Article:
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Tuesday, 6 December 2011

Psychology's delusions of equality

The Association for the Teaching of Psychology has written to the Secretary of State for Education to express their concern at what they take to be the marginalisation fo their subject in teacher training.  Recent announcement fro above have made it clear that psychology is a 'non-priority subject', and so would-be psychology teacher trainees will not be eligible for a £9,000 bribe-I-mean-bursary to do so.

This is what they've said:
Future trainees will in effect be penalised for choosing psychology, as they will need to find up to £9000 for fees on top of living expenses in order to train.

Psychology is the only science subject not to have been designated a priority subject, and therefore not to attract a bursary. We are unclear as to why this is the case, especially at a time when the uptake of science subjects by young people in the UK is a concern. It is now the fourth most popular A-level subject with over 56,000 sitting the psychology exam in 2011 ...
Personally, I think psychology is a great subject.  I could easily be persuaded that it ought to be a part of the National Curriculum: what could be more important that encouraging young people to learn about and reflect on their mental lives?

But this letter from psychology teachers is crazy.

Most school subjects are not top priorities.  So it is ridiculous to equate exclusion from a small group (just physics, mathematics, chemistry, modern languages) with being penalised.

The government is absolutely clear about its criteria for a subject being identified as a priority: there is a shortage in recruitment.  That is it.  There are no hidden meanings, nor elitist hierarchies.  Some subjects are prioritised and their potential teachers financially rewarded because they find it difficult to recruit.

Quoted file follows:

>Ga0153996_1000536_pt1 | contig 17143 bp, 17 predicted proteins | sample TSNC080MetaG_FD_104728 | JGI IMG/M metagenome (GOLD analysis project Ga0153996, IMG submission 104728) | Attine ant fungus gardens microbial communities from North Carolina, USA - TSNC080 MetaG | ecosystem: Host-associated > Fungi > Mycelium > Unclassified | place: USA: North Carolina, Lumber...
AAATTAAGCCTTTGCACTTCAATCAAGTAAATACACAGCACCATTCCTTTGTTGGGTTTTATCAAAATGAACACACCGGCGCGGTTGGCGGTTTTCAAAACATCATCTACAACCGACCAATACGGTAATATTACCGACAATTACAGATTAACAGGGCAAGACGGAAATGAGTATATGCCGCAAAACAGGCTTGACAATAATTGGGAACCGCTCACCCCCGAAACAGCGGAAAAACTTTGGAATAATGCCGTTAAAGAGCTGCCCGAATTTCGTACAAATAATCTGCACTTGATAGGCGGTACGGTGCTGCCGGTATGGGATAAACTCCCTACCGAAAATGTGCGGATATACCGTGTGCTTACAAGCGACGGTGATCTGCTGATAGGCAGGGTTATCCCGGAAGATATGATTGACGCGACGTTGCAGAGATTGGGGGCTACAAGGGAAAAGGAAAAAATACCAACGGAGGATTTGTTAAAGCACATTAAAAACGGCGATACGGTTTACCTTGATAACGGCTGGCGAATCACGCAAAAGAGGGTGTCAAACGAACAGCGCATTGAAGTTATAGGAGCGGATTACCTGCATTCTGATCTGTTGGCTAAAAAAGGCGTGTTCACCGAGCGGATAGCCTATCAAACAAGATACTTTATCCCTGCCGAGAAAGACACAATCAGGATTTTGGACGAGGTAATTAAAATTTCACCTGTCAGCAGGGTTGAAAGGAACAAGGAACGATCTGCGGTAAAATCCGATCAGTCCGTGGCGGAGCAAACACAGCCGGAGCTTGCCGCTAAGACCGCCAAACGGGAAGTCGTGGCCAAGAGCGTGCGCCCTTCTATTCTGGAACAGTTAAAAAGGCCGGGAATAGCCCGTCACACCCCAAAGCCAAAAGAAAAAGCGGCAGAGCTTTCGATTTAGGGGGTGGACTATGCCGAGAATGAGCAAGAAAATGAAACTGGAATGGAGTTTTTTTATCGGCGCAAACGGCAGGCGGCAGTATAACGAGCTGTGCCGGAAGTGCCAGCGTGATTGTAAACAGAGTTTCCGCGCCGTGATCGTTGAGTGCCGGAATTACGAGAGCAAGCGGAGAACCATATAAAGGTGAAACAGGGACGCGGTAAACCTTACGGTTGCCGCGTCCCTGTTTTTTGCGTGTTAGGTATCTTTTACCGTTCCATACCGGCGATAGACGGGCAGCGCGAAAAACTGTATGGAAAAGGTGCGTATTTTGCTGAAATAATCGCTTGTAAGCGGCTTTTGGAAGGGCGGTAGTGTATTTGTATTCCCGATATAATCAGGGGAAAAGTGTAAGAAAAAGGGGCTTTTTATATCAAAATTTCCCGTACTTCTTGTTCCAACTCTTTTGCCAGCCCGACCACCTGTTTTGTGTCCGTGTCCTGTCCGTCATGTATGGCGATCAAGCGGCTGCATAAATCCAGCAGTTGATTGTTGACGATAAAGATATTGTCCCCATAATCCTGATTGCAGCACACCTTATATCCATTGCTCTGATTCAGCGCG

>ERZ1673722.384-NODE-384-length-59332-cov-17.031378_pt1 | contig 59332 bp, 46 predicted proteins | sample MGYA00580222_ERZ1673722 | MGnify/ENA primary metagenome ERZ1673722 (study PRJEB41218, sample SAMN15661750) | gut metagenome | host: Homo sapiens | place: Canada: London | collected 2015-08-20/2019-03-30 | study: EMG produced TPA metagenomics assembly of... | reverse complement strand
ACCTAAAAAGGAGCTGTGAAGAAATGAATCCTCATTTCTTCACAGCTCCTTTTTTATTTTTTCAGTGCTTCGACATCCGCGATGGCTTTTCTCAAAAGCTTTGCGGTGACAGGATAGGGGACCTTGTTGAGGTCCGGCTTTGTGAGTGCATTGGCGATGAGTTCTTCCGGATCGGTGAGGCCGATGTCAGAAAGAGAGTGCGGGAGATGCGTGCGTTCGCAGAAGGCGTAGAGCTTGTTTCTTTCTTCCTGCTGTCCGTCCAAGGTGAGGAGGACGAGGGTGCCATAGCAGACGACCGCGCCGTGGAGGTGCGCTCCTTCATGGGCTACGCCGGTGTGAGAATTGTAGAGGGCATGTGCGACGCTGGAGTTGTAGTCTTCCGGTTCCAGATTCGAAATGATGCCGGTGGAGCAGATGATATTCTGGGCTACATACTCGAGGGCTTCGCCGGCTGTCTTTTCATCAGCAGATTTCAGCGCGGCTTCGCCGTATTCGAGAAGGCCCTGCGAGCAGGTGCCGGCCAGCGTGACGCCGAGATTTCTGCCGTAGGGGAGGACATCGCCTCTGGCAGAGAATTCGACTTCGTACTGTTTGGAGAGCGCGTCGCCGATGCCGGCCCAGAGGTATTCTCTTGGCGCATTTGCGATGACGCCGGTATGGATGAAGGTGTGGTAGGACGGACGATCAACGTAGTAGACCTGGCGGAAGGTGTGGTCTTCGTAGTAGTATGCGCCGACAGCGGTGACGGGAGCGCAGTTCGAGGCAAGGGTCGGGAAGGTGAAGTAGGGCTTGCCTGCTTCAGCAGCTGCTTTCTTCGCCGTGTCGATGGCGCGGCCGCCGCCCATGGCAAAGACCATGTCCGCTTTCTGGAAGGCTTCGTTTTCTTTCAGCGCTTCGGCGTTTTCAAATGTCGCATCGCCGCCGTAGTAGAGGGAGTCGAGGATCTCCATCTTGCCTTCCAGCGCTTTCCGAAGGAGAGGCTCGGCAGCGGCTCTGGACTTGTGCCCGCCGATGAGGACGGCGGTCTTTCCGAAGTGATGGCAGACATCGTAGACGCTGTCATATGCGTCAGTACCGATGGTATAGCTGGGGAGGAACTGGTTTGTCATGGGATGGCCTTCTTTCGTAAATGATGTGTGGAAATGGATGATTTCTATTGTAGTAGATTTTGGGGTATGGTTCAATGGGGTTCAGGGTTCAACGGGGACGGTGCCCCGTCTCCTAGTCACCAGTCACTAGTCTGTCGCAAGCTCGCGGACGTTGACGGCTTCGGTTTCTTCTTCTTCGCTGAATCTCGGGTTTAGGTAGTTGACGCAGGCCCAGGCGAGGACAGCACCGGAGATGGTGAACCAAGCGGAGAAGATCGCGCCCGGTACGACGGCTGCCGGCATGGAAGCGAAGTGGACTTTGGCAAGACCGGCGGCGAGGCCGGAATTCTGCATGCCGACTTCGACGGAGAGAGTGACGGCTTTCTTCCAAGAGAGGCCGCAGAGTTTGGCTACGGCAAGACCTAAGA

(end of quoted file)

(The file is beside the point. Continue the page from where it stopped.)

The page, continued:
To some extent, the Association for the Teaching of Psychology are victims of their own success.  It is a wildly popular subject as school, and equally so at University.  The places are awash with serious-looking young people trying to make sense of their shattered lives after the existential depth charges of Freud, Jung or Milgram.  Consequently, there is never a lack of applicants for psychology teacher training programmes.  It is too popular.

Finally, the claim that "Psychology is the only science subject not to have been designated a priority subject" is simply untrue.  I will skip past the thorny question or whether or not psychology is, in fact, a science!  But a casual consultation of the Training and Development Agency for Schools' (TDA)  website reveals that General Science (the clue is in the name),  Applied Science (no idea what this is, apart from the evidence fact that is it a Science), and Social Sciences (see comments above) also receive no bursary.

So, this letter is misleading in a number of ways, and I have no doubt it will fall on deaf ears.

More importantly, it seems to me, is that there is a much more urgent role for psychology in teacher training that is not mentioned at all.

Ever since Margaret Thatcher culled psychology - along with philosophy and sociology - from the standard curriculum for all trainees, teacher education has progressively deteriorated from a intellectually stimulating course of study towards a series of how-to-teacher modules; in which compliance rather than engagement is the measure of success.  I know, as I was among their number, that University staff struggled against their slide.  But I also know that such resistance was always going to be doomed in a system in which some providers immediately did what they were told, and in which there was the ever-present threat of removing teacher training from Universities completely and putting them in schools.

So topics like the psychology of learning, motivation and child development suddenly became squeezed around the edges of the new competencies, like 'Be aware of the policies and practices of the workplace and share in collective responsibility for their implementation'.

In this context, I suppose, any backlash from teachers is encouraging.  But surely psychology teachers have aimed too low.  We don't need a silly outburst of physics envy.  We need a serious and sustained call to move psychology back to the curriculum of all teachers.

I have no doubt that this strategy would prove difficult.  But it will be no less difficult that trying to persuade the government that psychologists are as thin on the ground as physicists.

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